Morning Call: pick of the papers

The ten must-read comment pieces from this morning's papers.

1. Miliband the illusionist must conjure up more with less (Daily Telegraph)

The Labour Party must convince the voters that saving money can produce social dividends, says Mary Riddell.

2. It's time the Tories learned to love the unions (Guardian)

Nostalgia for a tussle with the unions still excites some, writes David Skelton. But modern Conservatives need to befriend, not alienate them.

3. Austerity loses an article of faith (Financial Times)

The UK industrial revolution shows the Reinhart-Rogoff thesis on debt is not always right, says Martin Wolf.

4. Even if he loses, Alex Salmond will still win (Times)

Whichever way Scotland votes on independence, the First Minister will wrest more power away from Westminster, writes Alice Thomson. 

5. Shaker Aamer and the dirty secrets of the war on terror (Guardian)

The scandal of Britain's last Guantánamo inmate encapsulates the barbarity of a mutating conflict without end, says Seumas Milne.

6. Sovereign Scots may have to drop sterling (Financial Times)

Edinburgh should try to secure monetary union with England, but it would probably fail, argues John Kay.

7. France's meltdown is a stark warning to anyone who wants Red Ed as PM (Daily Mail)

Labour is promising precisely the same policies as Hollande’s socialists, writes Daniel Hannan.

8. If Abenomics works, Britain's leaders will look like monkeys (Guardian)

George Osborne should abandon the tribal morality of austerity and, like Japan, print money not for banks but for people, says Simon Jenkins.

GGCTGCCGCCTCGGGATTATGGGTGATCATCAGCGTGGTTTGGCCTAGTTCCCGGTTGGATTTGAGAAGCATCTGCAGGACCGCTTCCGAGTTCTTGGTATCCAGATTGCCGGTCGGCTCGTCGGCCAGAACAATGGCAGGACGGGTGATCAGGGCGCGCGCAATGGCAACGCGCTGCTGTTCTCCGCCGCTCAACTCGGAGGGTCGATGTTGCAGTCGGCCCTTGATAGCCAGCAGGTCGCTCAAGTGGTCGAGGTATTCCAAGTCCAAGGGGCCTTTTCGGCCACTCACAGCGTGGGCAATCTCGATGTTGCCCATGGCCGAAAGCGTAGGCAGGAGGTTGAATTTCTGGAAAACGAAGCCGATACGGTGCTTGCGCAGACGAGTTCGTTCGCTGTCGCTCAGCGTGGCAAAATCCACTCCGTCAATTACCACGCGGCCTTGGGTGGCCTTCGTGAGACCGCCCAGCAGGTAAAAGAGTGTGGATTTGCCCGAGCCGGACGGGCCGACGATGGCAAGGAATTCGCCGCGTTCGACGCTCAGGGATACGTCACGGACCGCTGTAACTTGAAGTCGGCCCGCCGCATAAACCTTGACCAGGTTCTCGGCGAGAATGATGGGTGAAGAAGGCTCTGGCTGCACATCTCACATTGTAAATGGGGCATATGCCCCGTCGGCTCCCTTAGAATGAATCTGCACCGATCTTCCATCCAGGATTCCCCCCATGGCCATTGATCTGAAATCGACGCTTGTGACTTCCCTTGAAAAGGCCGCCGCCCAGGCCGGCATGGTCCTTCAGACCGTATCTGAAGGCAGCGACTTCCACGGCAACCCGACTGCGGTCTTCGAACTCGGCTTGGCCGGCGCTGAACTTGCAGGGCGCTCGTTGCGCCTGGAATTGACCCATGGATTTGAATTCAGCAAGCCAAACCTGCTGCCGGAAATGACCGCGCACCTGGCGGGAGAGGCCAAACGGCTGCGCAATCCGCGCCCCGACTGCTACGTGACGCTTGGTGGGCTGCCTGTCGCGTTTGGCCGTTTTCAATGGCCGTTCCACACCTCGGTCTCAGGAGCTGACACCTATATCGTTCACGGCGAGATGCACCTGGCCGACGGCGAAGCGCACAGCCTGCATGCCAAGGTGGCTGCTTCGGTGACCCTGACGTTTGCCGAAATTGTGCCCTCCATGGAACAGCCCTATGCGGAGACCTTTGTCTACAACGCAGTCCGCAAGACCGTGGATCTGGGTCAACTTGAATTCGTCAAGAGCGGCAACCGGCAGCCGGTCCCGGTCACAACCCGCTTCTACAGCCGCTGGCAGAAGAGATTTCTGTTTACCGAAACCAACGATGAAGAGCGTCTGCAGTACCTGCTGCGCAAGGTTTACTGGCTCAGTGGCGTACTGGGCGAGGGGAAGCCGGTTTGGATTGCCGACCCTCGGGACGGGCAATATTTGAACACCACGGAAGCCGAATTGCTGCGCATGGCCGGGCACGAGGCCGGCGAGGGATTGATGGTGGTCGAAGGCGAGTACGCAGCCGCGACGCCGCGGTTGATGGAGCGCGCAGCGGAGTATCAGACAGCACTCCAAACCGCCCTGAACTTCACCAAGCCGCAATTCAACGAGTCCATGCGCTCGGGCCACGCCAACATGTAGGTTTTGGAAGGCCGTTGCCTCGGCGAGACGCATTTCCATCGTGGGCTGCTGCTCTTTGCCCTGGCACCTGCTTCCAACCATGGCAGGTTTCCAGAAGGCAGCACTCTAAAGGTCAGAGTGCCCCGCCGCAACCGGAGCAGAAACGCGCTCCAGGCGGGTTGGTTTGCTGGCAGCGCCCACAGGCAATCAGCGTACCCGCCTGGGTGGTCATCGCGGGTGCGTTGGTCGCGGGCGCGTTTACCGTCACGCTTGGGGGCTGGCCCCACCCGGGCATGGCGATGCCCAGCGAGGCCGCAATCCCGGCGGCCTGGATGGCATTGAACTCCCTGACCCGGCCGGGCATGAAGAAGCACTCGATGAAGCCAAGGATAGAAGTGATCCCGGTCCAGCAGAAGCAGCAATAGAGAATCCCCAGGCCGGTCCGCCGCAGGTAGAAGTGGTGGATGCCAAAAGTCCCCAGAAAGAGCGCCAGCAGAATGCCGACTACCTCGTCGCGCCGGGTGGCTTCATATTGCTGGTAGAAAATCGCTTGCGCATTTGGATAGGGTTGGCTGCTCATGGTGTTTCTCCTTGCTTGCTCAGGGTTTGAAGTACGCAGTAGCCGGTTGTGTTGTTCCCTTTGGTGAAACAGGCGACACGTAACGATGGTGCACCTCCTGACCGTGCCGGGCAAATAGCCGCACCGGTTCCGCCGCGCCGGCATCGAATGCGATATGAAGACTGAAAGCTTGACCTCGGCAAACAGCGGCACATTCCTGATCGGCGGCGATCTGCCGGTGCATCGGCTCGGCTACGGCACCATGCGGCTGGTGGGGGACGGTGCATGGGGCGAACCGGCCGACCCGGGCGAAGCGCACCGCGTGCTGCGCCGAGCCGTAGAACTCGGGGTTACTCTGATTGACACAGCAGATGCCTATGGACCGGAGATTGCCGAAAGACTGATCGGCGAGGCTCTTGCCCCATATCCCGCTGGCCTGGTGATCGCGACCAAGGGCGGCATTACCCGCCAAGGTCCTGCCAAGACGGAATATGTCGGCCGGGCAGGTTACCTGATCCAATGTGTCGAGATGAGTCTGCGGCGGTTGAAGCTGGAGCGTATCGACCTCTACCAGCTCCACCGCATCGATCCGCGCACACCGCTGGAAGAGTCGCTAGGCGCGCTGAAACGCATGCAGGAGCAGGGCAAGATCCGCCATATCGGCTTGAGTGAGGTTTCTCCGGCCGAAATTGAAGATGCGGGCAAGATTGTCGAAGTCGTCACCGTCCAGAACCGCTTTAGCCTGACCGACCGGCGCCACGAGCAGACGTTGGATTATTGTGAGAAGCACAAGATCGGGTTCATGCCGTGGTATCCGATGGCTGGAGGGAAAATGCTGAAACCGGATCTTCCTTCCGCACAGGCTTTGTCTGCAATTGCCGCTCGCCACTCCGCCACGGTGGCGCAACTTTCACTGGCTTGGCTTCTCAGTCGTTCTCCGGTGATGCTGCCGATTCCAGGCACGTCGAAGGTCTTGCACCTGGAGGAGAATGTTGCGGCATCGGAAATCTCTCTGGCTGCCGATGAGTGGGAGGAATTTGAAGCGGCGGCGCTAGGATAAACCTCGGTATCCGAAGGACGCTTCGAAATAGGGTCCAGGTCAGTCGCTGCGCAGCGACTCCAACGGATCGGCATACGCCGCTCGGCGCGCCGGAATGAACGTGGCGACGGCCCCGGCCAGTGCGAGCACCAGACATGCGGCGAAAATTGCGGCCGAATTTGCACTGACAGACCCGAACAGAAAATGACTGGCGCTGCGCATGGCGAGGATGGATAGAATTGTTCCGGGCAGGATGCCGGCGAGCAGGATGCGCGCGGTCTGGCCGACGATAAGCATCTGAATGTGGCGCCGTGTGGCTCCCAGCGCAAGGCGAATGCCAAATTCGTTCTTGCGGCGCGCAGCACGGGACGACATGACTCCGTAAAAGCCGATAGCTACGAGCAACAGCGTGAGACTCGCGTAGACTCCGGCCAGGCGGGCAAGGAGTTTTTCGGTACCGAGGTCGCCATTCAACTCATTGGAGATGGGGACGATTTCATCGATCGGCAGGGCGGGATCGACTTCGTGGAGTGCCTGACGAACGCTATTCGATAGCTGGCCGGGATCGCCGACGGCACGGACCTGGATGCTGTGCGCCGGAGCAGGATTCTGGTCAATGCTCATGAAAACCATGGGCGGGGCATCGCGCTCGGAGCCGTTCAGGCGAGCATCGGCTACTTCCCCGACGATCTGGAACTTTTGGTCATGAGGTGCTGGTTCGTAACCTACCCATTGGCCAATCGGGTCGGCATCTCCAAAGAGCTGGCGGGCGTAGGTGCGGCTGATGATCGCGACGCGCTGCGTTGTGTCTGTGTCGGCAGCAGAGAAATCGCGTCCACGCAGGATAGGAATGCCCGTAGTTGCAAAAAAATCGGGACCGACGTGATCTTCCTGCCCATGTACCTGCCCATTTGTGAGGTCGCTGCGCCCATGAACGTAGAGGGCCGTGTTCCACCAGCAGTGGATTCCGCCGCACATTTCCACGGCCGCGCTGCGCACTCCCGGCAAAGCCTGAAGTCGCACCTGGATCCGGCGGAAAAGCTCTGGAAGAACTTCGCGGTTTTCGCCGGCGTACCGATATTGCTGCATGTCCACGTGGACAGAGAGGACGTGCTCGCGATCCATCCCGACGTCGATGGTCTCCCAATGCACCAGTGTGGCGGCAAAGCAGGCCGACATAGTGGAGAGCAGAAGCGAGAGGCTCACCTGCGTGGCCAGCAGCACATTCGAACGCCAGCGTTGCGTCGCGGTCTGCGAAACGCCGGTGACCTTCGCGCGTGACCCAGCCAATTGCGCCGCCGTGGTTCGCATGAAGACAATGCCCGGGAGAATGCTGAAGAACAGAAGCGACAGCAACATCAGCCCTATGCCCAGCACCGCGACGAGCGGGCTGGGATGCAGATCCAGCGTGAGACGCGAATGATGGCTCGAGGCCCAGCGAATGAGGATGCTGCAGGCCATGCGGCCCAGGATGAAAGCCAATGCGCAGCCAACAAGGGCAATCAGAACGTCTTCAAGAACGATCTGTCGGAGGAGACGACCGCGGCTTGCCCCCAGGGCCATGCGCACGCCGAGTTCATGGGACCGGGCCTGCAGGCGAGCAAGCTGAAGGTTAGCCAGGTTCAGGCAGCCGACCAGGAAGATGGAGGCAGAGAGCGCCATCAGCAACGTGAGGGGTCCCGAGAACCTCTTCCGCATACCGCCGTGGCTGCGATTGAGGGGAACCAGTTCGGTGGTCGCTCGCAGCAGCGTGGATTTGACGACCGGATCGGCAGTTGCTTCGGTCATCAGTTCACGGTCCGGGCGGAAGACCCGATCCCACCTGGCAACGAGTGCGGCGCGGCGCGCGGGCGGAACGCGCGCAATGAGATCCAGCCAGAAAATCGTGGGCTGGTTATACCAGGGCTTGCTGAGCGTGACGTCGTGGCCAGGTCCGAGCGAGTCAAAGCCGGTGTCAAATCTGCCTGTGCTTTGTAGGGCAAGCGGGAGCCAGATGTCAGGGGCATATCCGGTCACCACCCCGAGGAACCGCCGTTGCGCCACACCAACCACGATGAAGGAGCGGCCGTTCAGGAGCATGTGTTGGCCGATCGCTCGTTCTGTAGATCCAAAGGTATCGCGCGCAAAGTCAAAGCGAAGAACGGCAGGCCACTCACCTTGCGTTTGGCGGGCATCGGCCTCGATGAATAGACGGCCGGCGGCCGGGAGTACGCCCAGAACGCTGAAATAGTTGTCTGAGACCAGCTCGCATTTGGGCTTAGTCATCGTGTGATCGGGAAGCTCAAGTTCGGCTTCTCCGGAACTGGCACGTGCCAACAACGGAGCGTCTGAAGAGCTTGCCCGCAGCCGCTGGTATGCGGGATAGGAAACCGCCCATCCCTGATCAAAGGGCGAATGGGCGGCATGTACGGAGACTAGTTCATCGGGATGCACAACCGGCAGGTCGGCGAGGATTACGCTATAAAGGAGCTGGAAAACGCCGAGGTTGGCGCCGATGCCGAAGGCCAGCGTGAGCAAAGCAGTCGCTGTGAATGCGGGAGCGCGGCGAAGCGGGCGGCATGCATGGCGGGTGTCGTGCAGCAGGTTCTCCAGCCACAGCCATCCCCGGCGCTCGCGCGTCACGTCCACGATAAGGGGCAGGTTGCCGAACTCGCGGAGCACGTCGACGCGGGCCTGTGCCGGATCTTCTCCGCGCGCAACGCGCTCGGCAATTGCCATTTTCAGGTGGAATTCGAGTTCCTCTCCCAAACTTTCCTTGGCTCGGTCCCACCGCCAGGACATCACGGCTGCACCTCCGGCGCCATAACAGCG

9. A state-sector version of Eton is long overdue (Independent)

But it is not clear that the practicalities of the Durand scheme have been thought through, says an Independent editorial.

10. Our US protector is looking the other way (Daily Telegraph)

The free-riding nations of Europe are making a big mistake by slashing their defence budgets, argues David Blair.

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Cabinet audit: what does the appointment of Liam Fox as International Trade Secretary mean for policy?

The political and policy-based implications of the new Secretary of State for International Trade.

Only Nixon, it is said, could have gone to China. Only a politician with the impeccable Commie-bashing credentials of the 37th President had the political capital necessary to strike a deal with the People’s Republic of China.

Theresa May’s great hope is that only Liam Fox, the newly-installed Secretary of State for International Trade, has the Euro-bashing credentials to break the news to the Brexiteers that a deal between a post-Leave United Kingdom and China might be somewhat harder to negotiate than Vote Leave suggested.

The biggest item on the agenda: striking a deal that allows Britain to stay in the single market. Elsewhere, Fox should use his political capital with the Conservative right to wait longer to sign deals than a Remainer would have to, to avoid the United Kingdom being caught in a series of bad deals. 

Stephen Bush is special correspondent at the New Statesman. He usually writes about politics.